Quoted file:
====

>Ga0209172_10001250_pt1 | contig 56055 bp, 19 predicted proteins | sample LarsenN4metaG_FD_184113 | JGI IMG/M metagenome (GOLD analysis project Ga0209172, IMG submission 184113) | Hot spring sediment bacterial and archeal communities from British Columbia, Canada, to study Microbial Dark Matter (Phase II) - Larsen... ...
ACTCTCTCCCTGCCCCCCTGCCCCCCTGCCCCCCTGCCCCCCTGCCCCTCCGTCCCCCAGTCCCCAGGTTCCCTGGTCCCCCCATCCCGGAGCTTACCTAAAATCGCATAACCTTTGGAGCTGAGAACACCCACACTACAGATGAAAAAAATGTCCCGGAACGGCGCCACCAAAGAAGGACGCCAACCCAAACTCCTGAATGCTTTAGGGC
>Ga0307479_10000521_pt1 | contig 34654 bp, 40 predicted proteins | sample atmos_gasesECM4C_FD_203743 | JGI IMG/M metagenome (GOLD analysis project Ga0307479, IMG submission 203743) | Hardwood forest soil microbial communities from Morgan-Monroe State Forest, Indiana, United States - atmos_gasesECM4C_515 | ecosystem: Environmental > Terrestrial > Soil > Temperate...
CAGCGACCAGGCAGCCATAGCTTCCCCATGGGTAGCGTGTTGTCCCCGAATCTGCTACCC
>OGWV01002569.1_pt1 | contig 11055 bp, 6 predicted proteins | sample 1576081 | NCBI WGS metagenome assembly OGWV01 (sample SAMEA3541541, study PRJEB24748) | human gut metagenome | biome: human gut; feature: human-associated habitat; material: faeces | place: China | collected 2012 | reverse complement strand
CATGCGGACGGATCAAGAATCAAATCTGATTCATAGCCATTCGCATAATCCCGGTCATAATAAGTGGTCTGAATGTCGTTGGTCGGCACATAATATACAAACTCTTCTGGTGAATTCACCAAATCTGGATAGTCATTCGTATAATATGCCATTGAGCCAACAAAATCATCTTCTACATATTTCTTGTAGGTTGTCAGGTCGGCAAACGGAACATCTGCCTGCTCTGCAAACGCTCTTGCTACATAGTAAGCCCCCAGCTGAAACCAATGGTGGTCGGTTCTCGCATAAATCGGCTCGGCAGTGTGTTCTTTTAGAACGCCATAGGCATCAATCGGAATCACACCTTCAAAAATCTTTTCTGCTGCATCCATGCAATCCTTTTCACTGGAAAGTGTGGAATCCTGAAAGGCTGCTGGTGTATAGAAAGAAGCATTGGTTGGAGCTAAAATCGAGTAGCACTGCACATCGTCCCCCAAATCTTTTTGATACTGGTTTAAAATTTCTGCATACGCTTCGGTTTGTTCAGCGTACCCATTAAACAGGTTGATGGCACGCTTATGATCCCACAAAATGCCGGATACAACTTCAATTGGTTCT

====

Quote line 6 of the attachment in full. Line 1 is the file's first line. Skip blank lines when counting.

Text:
CATGCGGACGGATCAAGAATCAAATCTGATTCATAGCCATTCGCATAATCCCGGTCATAATAAGTGGTCTGAATGTCGTTGGTCGGCACATAATATACAAACTCTTCTGGTGAATTCACCAAATCTGGATAGTCATTCGTATAATATGCCATTGAGCCAACAAAATCATCTTCTACATATTTCTTGTAGGTTGTCAGGTCGGCAAACGGAACATCTGCCTGCTCTGCAAACGCTCTTGCTACATAGTAAGCCCCCAGCTGAAACCAATGGTGGTCGGTTCTCGCATAAATCGGCTCGGCAGTGTGTTCTTTTAGAACGCCATAGGCATCAATCGGAATCACACCTTCAAAAATCTTTTCTGCTGCATCCATGCAATCCTTTTCACTGGAAAGTGTGGAATCCTGAAAGGCTGCTGGTGTATAGAAAGAAGCATTGGTTGGAGCTAAAATCGAGTAGCACTGCACATCGTCCCCCAAATCTTTTTGATACTGGTTTAAAATTTCTGCATACGCTTCGGTTTGTTCAGCGTACCCATTAAACAGGTTGATGGCACGCTTATGATCCCACAAAATGCCGGATACAACTTCAATTGGTTCT